Hedley: Gods and giants: Cudworth’s platonic metaphysics and his ancient theology

British Journal for the History of Philosophy:1-22 (forthcoming)

Abstract:
The Cambridge Platonists are modern thinkers and the context of seventeenth-century Cambridge science is an inalienable and decisive part of their thought. Cudworth’s interest in ancient theology, however, seems to conflict with the progressive aspect of his philosophy. The problem of the nature, however, of this ‘Platonism’ is unavoidable. Even in his complex and recondite ancient theology Cudworth is motivated by philosophical considerations, and his legacy among philosophers in the eighteenth and nineteenth centuries should not be overlooked. In particular we will draw on the scholarship of the German Egyptologist Jan Assmann in order to reassess the significance of Cudworth’s theory of religion for later philosophical developments.

 

https://philpapers.org/rec/HEDGAG

Reason Turned into Sense: John Smith on Spiritual Sensation

Derek Michaud

Studies in Philosophical Theology, 62 (Peeters, 2017), ISBN: 978-90-429-3482-5

John Smith (1618-1652), long known for the elegance of his prose and the breadth of his erudition, has been underappreciated as a philosophical theologian. This book redresses this by showing how the spiritual senses became an essential tool for responding to early modern developments in philosophy, science, and religion for Smith. Through a close reading of the Select Discourses (1660) it is shown how Smith’s theories of theological knowledge, method, and prophecy as well as his prescriptive account of Christian piety rely on his spiritual aesthetics. Smith offers a coherent system with intellectual intuition informing natural theology and revelation supplemented by spiritual perception via the imagination too. The central uniting feature of Smith’s philosophical theology is thus ‘spiritual sensation’ broadly construed. The book closes with proposals for research on Smith’s influence on the accounts of the spiritual senses developed by significant later figures including Jonathan Edwards (1703-1758) and John Wesley (1703-1791).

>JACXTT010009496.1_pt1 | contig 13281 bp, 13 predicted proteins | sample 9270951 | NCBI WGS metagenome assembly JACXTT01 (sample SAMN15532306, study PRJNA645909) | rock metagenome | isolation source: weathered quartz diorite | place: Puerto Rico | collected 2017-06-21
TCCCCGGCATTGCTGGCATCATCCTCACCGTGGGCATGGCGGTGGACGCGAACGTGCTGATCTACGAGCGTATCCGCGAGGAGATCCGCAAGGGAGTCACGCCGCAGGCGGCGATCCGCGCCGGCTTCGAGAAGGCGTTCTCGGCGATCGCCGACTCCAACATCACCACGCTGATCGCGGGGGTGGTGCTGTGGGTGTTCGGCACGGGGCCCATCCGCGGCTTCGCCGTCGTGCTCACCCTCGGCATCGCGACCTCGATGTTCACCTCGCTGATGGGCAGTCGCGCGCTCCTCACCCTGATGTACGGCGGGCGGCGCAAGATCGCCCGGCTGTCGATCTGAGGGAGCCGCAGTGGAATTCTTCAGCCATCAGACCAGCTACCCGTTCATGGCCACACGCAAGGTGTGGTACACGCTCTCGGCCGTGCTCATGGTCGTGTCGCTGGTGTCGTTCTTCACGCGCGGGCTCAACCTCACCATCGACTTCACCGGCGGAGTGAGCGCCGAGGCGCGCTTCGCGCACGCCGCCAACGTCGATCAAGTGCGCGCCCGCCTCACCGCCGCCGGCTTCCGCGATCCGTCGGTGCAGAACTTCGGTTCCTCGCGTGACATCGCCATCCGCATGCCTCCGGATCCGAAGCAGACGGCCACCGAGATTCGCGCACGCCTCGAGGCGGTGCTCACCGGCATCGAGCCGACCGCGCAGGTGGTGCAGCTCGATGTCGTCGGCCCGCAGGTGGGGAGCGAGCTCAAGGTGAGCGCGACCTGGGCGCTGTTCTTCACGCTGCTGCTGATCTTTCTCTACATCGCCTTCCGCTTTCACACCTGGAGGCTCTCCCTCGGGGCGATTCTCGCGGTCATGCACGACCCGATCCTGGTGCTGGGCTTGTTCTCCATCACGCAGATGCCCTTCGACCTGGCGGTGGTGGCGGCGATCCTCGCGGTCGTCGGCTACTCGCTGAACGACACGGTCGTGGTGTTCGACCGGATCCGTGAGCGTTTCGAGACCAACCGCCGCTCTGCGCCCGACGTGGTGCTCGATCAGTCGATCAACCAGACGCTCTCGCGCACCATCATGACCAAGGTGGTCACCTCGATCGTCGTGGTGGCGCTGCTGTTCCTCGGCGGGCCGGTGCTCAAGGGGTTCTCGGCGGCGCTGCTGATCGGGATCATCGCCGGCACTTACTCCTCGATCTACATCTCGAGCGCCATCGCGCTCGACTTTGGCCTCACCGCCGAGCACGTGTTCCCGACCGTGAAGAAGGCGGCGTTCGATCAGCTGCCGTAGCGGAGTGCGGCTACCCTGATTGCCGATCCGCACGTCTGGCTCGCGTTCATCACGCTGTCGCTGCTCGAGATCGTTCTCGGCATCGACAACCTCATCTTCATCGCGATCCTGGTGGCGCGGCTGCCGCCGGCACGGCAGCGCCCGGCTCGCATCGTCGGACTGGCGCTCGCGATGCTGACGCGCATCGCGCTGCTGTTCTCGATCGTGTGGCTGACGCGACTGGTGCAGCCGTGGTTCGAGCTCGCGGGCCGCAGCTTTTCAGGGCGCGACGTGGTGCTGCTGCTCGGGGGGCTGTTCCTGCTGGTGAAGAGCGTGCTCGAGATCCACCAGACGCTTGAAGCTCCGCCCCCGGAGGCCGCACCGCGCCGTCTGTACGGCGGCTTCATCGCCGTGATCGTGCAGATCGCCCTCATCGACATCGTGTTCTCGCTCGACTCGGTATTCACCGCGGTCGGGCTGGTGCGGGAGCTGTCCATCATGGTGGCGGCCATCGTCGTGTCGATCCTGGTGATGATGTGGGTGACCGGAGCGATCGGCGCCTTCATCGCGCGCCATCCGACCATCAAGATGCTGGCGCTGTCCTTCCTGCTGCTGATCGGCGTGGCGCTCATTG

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CFP: Nicholas of Cusa and Early Modern Religion

Graduate students and seasoned scholars are invited to submit abstract proposals for the panel “Nicholas of Cusa and Early Modern Religion” to be hosted at the annual Eastern International Meeting of the AAR, May 1-2, 2015, at McGill University, Montréal, QC, Canada.

Since the 1930s a wealth of scholarly material has appeared describing the profound insights of Nicholas of Cusa (1401-1464) and his influence on modern philosophy, science, and other disciplines. Once described as “the first modern thinker” because of his speculations on the independence of the human intellect and his proto-Copernican astronomical conclusions, Cusa’s influence in the early modern period has yet to be completely mapped.

This panel seeks to address Cusa’s impact, whether directly or indirectly, on early modern religion. Cusa was well known in the 16th and 17th centuries as an expounder of “learned ignorance” and as a reformminded cleric, yet little scholarly attention has been given to the appropriation of Cusan thought among theologians, clerics, and lay devotees during this period. Presentations will be considered for publication within a volume on the same theme, which is currently under review with Brill.

Acceptable topics for this panel may include (but are not limited to) the following in relation to the impact of Nicholas of Cusa’s thought in the early modern period (16th – 17th centuries):

  • The interplay between the sacred and the secular
  • The spiritual senses
  • The hermeneutics of religion
  • Philosophical implications of religion
  • Devotional texts, songs, images, practices
  • Cultural repertoires of devotion and desire
  • Languages of mystical experience
  • The psychology of desire and devotion

Proposals should contain the following in a single e-mail attachment in MS Word format:
1. One-page abstract (300 words maximum)
2. Current CV
3. Cover page that includes the submitter’s full name, title, institution, phone number, and primary email.

If you are interested in presenting a paper on this panel, please submit an abstract of no more than 300 words by Feb. 12, 2015. Also include any audio-visual equipment you may require. Presentations should be no more than 20 minutes in length.

Email abstracts or further inquiries to the panel organizer Eric Parker: eric.parker@mail.mcgill.ca

This panel is sponsored by the Centre for Research on Religion (CREOR) at McGill University

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